El Camino School at 5020 San Simeon Drive in Goleta
Aliso School at 4545 Carpinteria Avenue in Carpinteria
United We Read is part of a larger effort spearheaded by United Way of Santa Barbara County focusing on reaching community driven 10- year goals in education.
By Kelly Kapaun for the Rona Barrett Foundation | Published on 02.25.2015 4:23 p.m.
With the support of the community, the Rona Barrett Foundation’s Golden Inn & Village has raised $525,000 toward the construction of the first affordable senior housing and residential care “aging in place” facility in Santa Ynez Valley that is designed to serve the community’s most vulnerable residents.
“I’m thrilled with the response,” said Rona Barrett, president of the Rona Barrett Foundation, which is championing the project. “We have received donations large and small. The most heartwarming are checks from individuals, who may only be able to afford $50 or $100 but who understand what we are trying to achieve and want to help. We love the large donations, too!”
As a condition of receiving the $23 million in tax credits that will allow the construction to begin for the GIV, the Rona Barrett Foundation must raise the remaining $275,000 by this Sunday, March 1. The foundation thanks its community partners and individual donors for donations so far toward a critical $800,000 funding goal.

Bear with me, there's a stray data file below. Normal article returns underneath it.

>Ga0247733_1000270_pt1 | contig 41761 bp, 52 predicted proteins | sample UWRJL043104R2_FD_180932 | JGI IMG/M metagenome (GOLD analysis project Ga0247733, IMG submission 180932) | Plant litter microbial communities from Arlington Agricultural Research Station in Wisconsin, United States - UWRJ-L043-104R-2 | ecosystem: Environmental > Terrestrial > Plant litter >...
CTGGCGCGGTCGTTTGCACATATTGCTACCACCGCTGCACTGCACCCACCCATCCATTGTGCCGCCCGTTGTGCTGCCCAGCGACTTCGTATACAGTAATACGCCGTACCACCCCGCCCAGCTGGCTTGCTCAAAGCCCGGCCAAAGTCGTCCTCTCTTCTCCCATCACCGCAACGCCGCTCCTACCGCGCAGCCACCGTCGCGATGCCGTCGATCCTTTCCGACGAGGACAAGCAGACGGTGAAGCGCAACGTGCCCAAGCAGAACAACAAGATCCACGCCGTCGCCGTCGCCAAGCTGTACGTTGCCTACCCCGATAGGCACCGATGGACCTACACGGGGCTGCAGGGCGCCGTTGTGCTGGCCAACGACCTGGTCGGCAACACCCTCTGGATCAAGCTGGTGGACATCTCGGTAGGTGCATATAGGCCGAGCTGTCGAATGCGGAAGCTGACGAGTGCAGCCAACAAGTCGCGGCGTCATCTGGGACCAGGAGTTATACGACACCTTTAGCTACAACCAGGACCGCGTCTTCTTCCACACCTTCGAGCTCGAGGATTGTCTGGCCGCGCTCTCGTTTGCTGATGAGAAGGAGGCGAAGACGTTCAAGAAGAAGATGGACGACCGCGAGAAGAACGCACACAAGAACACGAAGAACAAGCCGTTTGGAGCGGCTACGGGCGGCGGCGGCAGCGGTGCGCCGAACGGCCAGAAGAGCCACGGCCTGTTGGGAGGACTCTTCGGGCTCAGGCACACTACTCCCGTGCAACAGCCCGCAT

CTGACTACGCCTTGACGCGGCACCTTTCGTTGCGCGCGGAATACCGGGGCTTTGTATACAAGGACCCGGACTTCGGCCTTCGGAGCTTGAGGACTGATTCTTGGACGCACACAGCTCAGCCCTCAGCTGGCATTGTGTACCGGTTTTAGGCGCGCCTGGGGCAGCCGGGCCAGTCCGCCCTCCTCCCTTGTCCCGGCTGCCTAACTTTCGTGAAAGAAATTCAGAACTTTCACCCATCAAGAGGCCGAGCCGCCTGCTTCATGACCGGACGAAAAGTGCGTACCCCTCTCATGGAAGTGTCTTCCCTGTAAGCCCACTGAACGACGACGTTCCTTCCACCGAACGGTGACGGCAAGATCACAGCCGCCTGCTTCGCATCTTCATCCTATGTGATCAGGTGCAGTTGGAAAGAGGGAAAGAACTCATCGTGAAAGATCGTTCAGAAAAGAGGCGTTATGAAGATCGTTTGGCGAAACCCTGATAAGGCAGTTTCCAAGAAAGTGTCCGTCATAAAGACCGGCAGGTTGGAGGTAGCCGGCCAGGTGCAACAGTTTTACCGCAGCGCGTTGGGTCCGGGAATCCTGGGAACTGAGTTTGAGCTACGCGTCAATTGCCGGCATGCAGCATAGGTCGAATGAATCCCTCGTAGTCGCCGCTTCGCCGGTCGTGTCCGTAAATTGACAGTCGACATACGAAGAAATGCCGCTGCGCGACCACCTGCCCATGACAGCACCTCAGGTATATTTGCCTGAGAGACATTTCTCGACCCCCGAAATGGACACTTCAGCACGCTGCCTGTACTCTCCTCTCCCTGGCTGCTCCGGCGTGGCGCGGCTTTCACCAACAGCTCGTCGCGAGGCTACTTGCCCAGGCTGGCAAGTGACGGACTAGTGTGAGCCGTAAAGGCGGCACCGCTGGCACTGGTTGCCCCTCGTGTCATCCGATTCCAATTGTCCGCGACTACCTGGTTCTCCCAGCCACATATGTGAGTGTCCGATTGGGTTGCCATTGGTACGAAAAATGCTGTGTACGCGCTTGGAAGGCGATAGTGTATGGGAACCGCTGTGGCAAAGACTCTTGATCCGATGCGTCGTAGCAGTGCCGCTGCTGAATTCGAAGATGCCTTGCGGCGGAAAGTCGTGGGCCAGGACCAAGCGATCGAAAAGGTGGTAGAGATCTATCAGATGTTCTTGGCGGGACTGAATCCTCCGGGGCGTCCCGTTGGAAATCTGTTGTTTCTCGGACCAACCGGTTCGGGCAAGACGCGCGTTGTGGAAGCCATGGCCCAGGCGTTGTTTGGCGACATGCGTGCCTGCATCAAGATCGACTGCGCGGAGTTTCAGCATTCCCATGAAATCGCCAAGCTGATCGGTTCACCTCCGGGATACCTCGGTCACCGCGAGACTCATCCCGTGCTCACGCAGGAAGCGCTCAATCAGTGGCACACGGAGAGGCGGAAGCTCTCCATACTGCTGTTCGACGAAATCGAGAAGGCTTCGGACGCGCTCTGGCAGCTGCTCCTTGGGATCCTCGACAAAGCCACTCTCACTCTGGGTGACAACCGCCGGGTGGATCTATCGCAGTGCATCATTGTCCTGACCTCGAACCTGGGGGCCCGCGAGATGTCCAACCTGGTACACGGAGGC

The tax credits also mean that for every $1 a supporter donates to the Campaign for the GIV, an estimated $23 will be returned as community dividends in the form of local jobs, local salaries and local expenditures for equipment, transportation and supplies.
Construction for the GIV is slated to begin in March with a completion date in the fall of 2016. The Golden Inn & Village is a mixed use development in a neighborhood setting that will provide approximately 150 affordable units for low-income seniors to reside in a comfortable, supportive environment that meets their needs as they age. Services will range from independent to assisted living and memory care to hospice all on one campus. The programs and services provided will be coordinated in collaboration with multiple community partners and engage the broader community at large, avoiding duplication and leveraging strengths, while multiplying benefits to all.
The Golden Inn & Village was conceived specifically to address the needs of our senior loved ones, parents, friends, neighbors and especially orphaned seniors — those who have no one left to care for them. It is for seniors who live within our area but, with resources dwindling, are forced to survive on little more than Social Security.
For more information about or to donate to GIV, click here.
— Kelly Kapaun is a publicist representing the Rona Barrett Foundation.